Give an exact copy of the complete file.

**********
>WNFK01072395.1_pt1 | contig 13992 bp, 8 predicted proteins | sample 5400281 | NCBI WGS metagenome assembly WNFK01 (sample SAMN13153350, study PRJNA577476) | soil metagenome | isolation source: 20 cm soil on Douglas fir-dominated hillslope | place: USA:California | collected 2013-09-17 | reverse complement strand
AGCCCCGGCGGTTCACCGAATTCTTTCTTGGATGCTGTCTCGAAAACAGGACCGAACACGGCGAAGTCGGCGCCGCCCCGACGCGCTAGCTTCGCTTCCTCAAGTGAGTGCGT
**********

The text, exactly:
>WNFK01072395.1_pt1 | contig 13992 bp, 8 predicted proteins | sample 5400281 | NCBI WGS metagenome assembly WNFK01 (sample SAMN13153350, study PRJNA577476) | soil metagenome | isolation source: 20 cm soil on Douglas fir-dominated hillslope | place: USA:California | collected 2013-09-17 | reverse complement strand
AGCCCCGGCGGTTCACCGAATTCTTTCTTGGATGCTGTCTCGAAAACAGGACCGAACACGGCGAAGTCGGCGCCGCCCCGACGCGCTAGCTTCGCTTCCTCAAGTGAGTGCGT